What’s one question you wish you were asked more often (and the answer)?
“If readers could take away one thing from Can’t Take That Away, what would it be?”
That there is beauty and joy and hope on the other side of pain. I hope Can’t Take That Away finds its way into the hands of queer readers who need it most, especially young genderqueer or nonbinary folks who never saw themselves reflected in media. Yes, the book has some darker themes and hard, realistic struggles that might be difficult for some readers, and it was written to mirror the trajectory of therapy; that means readers, alongside Carey, are mining and processing the darkness and doing the work to find self-empowerment. So while there is trauma and pain in the book, there’s also so much triumph. I hope readers give Carey a chance and see the joy, take it for themselves, and hold it tight to their chests.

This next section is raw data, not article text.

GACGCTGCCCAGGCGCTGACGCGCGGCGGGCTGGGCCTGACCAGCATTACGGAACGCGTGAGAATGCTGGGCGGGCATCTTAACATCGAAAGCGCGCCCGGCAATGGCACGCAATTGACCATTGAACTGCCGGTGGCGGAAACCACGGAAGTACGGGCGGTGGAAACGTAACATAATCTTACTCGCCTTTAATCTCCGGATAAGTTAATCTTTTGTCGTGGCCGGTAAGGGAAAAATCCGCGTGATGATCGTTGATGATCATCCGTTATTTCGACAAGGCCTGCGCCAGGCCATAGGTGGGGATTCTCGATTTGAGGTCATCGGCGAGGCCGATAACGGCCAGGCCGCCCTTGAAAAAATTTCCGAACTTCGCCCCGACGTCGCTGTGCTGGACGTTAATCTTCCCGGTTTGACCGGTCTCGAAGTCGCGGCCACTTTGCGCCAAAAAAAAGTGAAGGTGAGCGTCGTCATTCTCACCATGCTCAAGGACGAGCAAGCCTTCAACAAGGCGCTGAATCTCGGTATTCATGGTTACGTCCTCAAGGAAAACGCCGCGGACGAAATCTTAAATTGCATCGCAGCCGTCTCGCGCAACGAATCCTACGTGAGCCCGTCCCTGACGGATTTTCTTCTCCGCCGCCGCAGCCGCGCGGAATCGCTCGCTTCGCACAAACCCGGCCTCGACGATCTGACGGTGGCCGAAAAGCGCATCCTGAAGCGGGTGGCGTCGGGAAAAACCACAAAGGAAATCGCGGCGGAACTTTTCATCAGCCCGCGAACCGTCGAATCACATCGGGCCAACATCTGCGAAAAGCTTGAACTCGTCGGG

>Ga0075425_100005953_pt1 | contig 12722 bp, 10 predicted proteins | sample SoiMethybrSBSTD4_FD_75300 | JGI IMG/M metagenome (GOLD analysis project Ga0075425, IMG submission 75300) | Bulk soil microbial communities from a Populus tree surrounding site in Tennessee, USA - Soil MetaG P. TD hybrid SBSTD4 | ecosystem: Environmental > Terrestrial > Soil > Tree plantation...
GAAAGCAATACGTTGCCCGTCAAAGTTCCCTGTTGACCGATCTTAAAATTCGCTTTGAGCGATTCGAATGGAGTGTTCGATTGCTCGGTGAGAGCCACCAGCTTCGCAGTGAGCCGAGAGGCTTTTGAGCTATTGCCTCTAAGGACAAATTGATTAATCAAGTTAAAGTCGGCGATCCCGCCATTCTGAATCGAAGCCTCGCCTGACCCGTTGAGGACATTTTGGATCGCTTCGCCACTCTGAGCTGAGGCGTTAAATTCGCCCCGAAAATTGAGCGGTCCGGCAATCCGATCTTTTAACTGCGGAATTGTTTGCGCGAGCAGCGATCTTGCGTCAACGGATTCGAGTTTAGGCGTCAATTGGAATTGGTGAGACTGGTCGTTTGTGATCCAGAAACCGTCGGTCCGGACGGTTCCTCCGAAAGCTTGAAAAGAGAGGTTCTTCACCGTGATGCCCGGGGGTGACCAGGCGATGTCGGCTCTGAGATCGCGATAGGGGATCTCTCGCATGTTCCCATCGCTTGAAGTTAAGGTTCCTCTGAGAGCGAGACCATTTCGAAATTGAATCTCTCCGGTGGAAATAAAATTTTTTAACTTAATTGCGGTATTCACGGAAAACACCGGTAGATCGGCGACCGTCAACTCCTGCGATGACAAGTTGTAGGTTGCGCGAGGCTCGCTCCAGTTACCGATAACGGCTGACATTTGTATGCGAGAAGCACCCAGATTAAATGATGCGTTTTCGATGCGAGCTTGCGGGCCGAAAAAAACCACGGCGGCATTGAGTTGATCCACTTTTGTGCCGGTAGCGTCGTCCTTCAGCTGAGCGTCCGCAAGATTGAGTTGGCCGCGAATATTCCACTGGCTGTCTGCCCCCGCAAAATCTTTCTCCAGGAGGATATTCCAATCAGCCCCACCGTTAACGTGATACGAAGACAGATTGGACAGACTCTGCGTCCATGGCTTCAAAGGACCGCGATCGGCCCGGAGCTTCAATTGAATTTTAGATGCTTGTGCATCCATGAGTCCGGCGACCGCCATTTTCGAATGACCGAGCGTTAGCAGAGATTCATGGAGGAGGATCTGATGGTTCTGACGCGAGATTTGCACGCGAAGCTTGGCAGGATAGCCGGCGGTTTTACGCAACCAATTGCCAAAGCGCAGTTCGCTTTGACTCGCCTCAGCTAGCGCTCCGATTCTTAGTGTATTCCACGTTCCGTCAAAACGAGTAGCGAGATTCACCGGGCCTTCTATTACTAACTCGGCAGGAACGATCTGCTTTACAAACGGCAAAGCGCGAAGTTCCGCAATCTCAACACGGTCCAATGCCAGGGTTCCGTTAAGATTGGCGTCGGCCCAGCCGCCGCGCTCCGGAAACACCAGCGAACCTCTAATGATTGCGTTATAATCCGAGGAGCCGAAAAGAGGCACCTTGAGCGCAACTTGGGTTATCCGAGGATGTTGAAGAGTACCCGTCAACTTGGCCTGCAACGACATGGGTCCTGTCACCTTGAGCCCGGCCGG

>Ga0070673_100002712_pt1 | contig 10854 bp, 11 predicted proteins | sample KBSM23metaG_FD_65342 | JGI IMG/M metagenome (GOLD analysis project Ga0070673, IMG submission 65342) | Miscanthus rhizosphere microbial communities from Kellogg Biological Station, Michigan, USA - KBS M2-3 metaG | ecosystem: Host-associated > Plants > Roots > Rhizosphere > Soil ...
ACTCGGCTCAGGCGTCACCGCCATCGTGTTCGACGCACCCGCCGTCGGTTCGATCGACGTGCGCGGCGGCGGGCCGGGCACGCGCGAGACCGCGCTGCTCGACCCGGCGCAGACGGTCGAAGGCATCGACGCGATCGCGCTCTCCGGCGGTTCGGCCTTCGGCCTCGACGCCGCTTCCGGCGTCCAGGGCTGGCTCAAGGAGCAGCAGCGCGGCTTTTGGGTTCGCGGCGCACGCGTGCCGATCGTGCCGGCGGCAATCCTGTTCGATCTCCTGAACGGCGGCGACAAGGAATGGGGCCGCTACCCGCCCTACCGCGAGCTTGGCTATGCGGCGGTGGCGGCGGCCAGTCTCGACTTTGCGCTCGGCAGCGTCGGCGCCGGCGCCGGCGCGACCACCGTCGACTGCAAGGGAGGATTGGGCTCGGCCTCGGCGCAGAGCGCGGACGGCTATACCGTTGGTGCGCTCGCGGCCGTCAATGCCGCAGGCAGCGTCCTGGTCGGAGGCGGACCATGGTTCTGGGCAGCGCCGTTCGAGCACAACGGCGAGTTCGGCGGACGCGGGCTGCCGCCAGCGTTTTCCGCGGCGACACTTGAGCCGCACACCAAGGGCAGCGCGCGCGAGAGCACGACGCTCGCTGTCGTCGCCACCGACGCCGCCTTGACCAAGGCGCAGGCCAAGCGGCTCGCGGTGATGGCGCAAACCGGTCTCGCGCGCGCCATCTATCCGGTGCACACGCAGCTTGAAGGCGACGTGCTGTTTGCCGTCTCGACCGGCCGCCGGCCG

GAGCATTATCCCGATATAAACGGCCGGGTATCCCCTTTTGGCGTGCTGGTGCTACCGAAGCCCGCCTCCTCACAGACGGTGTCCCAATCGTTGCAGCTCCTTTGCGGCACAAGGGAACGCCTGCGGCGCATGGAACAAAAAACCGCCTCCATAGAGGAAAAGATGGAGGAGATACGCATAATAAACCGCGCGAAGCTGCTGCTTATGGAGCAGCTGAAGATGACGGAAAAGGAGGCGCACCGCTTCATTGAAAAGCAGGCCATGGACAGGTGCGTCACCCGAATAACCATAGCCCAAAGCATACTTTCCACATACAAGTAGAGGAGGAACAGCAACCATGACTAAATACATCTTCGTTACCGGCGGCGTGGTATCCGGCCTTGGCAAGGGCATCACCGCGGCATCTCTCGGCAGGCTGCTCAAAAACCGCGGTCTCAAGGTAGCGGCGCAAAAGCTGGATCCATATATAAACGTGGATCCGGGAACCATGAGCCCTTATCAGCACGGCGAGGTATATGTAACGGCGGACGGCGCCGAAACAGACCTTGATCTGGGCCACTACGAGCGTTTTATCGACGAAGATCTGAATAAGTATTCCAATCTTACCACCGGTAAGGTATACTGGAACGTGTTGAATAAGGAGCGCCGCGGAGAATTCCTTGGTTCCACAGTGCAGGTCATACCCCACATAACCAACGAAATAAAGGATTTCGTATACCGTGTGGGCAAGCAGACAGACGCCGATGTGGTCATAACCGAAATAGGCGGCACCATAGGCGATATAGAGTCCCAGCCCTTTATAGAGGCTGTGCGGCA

Steven Salvatore is a gay, genderqueer author, educator, Mariah Carey lamb, and Star Wars fanatic who spends most days daydreaming and making up stories. They have an MFA in Creative Writing from The New School. They were formerly a full-time Assistant Professor of Composition and Director of the Writing Center at The College of New Rochelle. After the college permanently closed in 2019, they took a step back from teaching full-time to focus on their writing, though they do still teach at a few colleges while running a writing workshop at The LOFT, an LGBT resource center in White Plains, New York. Steven currently lives in Peekskill, New York, with their amazingly patient husband, whose name is also Steve. You can find Steven at stevensalvatore.com and @